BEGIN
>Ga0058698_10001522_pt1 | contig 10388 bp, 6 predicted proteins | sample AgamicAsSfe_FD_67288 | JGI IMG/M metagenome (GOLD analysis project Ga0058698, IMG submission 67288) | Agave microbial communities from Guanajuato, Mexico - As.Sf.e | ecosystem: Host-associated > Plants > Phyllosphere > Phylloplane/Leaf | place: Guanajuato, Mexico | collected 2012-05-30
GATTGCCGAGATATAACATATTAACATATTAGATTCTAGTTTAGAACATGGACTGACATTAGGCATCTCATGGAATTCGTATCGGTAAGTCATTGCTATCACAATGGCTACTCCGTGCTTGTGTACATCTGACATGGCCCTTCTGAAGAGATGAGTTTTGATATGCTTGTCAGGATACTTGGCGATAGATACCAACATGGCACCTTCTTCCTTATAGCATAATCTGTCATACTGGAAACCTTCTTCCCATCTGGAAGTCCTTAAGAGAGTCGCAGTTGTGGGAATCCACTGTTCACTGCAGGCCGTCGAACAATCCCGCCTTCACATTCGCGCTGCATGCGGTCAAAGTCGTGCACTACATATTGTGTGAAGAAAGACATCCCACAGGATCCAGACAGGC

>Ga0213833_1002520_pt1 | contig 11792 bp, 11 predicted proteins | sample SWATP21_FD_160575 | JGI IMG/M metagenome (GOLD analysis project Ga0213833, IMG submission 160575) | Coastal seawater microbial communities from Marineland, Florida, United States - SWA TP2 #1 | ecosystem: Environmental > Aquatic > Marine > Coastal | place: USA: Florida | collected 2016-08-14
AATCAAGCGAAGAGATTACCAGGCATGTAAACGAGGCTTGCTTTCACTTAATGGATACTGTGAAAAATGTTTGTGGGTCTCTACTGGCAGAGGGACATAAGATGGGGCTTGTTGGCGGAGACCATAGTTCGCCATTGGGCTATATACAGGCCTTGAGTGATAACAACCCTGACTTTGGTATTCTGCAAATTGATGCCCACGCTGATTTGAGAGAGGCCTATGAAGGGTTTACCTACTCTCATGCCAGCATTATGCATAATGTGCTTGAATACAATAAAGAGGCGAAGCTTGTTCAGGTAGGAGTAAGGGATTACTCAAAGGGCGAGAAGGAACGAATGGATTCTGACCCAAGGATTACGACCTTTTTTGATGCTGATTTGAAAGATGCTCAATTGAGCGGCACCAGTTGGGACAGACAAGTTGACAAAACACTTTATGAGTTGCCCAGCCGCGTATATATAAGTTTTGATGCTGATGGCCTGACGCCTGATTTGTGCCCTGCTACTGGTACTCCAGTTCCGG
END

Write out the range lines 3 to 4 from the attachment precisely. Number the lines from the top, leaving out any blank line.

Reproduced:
>Ga0213833_1002520_pt1 | contig 11792 bp, 11 predicted proteins | sample SWATP21_FD_160575 | JGI IMG/M metagenome (GOLD analysis project Ga0213833, IMG submission 160575) | Coastal seawater microbial communities from Marineland, Florida, United States - SWA TP2 #1 | ecosystem: Environmental > Aquatic > Marine > Coastal | place: USA: Florida | collected 2016-08-14
AATCAAGCGAAGAGATTACCAGGCATGTAAACGAGGCTTGCTTTCACTTAATGGATACTGTGAAAAATGTTTGTGGGTCTCTACTGGCAGAGGGACATAAGATGGGGCTTGTTGGCGGAGACCATAGTTCGCCATTGGGCTATATACAGGCCTTGAGTGATAACAACCCTGACTTTGGTATTCTGCAAATTGATGCCCACGCTGATTTGAGAGAGGCCTATGAAGGGTTTACCTACTCTCATGCCAGCATTATGCATAATGTGCTTGAATACAATAAAGAGGCGAAGCTTGTTCAGGTAGGAGTAAGGGATTACTCAAAGGGCGAGAAGGAACGAATGGATTCTGACCCAAGGATTACGACCTTTTTTGATGCTGATTTGAAAGATGCTCAATTGAGCGGCACCAGTTGGGACAGACAAGTTGACAAAACACTTTATGAGTTGCCCAGCCGCGTATATATAAGTTTTGATGCTGATGGCCTGACGCCTGATTTGTGCCCTGCTACTGGTACTCCAGTTCCGG